A judge of the court shall make a de novo determination of those portions of the report or specified proposed findings or recommendations to which objection is made. A judge of the court may accept, reject, or modify, in whole or in part, the findings or recommendations made by the magistrate judge. The judge may also receive further evidence or recommit the matter to the magistrate judge with instructions.
28. U.S.C. § 636(b)(1); see Fed.R.Civ.P. 72(b) (stating identical requirements); N.D. Ia. L.R. 72, 72.1 (allowing the referral of dispositive matters to a magistrate judge but not articulating any standards to review the magistrate judge's Report And Recommendation). While examining these statutory standards, the United States Supreme Court explained:
Any party that desires plenary consideration by the Article III judge of any issue need only ask. Moreover, while the statute does not require the judge to review an issue de novo if no objections are filed, it does not preclude further review by the district judge, sua sponte or at the request of a party, under a de novo or any other standard.
Thomas v. Arn, 474 U.S. 140, 154 (1985). Thus, a district court may review de novo any issue in a magistrate judge's Report And Recommendation at any time. Id. If a party files an objection to the magistrate judge's Report And Recommendation, however, the district court must "make a de novo determination of those portions of the report or specified proposed findings or recommendations to which objection is made." 28 U.S.C. § 636(b)(1). In the absence of an objection, the district court is not required "to give any more consideration to the magistrate's report than the court considers appropriate." Thomas, 474 U.S. at 150.
In this case, the parties filed no objections to the Report And Recommendation. As a result, the parties waive both their right for me to review the Report And Recommendation de novo and their right to appeal from Judge Strand's findings of fact. United States v. Wise, 588 F.3d 531, 537 n.5 (8th Cir. 2009). Thus, I will review Judge Strand's Report And Recommendation under a clearly erroneous standard of review. See Grinder v. Gammon, 73 F.3d 793, 795 (8th Cir. 1996) (noting when no objections are filed and the time for filing objections has expired, "[the district court judge] would only have to review the findings of the magistrate judge for clear error"); Taylor v. Farrier, 910 F.2d 518, 520 (8th Cir. 1990) (noting the advisory committee's note to Fed.R.Civ.P. 72(b) indicates "when no timely objection is filed the court need only satisfy itself that there is no clear error on the face of the record"). The United States Supreme Court has explained that "[a] finding is clearly erroneous' when although there is evidence to support it, the reviewing court on the entire evidence is left with the definite and firm conviction that a mistake has been committed." Anderson v. City of Bessemer City, 470 U.S. 564, 573 (1985) (quoting United States v. U.S. Gypsum Co., 333 U.S. 364, 395 (1948)).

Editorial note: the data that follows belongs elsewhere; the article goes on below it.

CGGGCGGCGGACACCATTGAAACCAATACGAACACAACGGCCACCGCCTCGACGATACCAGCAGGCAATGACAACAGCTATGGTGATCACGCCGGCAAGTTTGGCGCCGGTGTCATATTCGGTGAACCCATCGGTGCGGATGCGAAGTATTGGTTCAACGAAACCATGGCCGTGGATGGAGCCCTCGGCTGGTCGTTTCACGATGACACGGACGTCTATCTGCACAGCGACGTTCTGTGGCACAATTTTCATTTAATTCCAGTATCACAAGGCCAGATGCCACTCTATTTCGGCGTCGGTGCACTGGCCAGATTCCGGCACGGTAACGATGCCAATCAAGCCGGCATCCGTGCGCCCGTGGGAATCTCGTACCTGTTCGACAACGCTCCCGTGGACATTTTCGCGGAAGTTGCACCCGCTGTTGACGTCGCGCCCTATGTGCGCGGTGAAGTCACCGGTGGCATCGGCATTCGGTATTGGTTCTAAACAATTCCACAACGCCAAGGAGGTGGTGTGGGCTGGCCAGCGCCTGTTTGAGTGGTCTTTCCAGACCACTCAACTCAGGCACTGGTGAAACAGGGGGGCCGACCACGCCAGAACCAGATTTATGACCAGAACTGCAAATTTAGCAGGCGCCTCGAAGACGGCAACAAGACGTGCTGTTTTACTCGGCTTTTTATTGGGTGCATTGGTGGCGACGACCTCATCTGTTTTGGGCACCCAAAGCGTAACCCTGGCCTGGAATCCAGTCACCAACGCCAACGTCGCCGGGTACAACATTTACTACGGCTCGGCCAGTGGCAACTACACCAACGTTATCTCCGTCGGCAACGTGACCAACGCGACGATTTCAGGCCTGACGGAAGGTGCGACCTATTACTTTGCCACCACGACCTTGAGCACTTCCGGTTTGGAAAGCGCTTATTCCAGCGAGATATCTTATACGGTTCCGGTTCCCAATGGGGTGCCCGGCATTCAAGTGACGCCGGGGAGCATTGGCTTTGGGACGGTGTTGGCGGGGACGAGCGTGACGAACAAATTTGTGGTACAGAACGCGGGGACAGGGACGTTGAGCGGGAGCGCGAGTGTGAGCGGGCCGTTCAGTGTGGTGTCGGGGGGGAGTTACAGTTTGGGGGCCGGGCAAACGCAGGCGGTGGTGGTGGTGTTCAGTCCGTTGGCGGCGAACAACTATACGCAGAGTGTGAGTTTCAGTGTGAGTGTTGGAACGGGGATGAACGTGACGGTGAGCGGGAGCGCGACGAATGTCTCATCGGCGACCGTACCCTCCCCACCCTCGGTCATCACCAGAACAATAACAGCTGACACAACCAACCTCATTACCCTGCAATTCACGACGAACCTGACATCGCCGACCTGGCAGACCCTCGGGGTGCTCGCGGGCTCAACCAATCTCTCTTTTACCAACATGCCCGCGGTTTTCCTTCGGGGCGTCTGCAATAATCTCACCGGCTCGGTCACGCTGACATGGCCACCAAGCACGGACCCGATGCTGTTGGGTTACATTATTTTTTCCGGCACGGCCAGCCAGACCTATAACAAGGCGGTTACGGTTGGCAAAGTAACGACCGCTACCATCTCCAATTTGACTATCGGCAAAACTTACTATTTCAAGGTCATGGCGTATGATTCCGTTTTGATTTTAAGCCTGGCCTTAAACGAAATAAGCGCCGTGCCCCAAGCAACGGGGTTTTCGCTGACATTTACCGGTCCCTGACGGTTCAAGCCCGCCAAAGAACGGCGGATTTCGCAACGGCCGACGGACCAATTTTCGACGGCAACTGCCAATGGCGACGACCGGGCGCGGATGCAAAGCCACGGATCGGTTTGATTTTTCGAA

While I examine Judge Strand's Report And Recommendation for clear error, I also review the Commissioner's decision to determine whether the correct legal standards were applied and "whether the Commissioner's findings are supported by substantial evidence in the record as a whole." Page v. Astrue, 484 F.3d 1040, 1042 (8th Cir. 2007) (quoting Haggard v. Apfel, 175 F.3d 591, 594 (8th Cir. 1999)). Under this deferential standard, "[s]ubstantial evidence is less than a preponderance but is enough that a reasonable mind would find it adequate to support the Commissioner's conclusion." Krogmeier v. Barnhart, 294 F.3d 1019, 1022 (8th Cir. 2002); see also Page, 484 F.3d at 1042. In reviewing the Commissioner's denial of benefits to determine if it is supported by substantial evidence, the court must "not only... consider evidence in the record that supports the Commissioner's determination, but also any evidence that detracts from that conclusion." Draper v. Barnhart, 425 F.3d 1127, 1130 (8th Cir. 2005) (citing Hutsell v. Massanari, 259 F.3d 707, 711 (8th Cir. 2001)). Nonetheless, even if a court "might have ...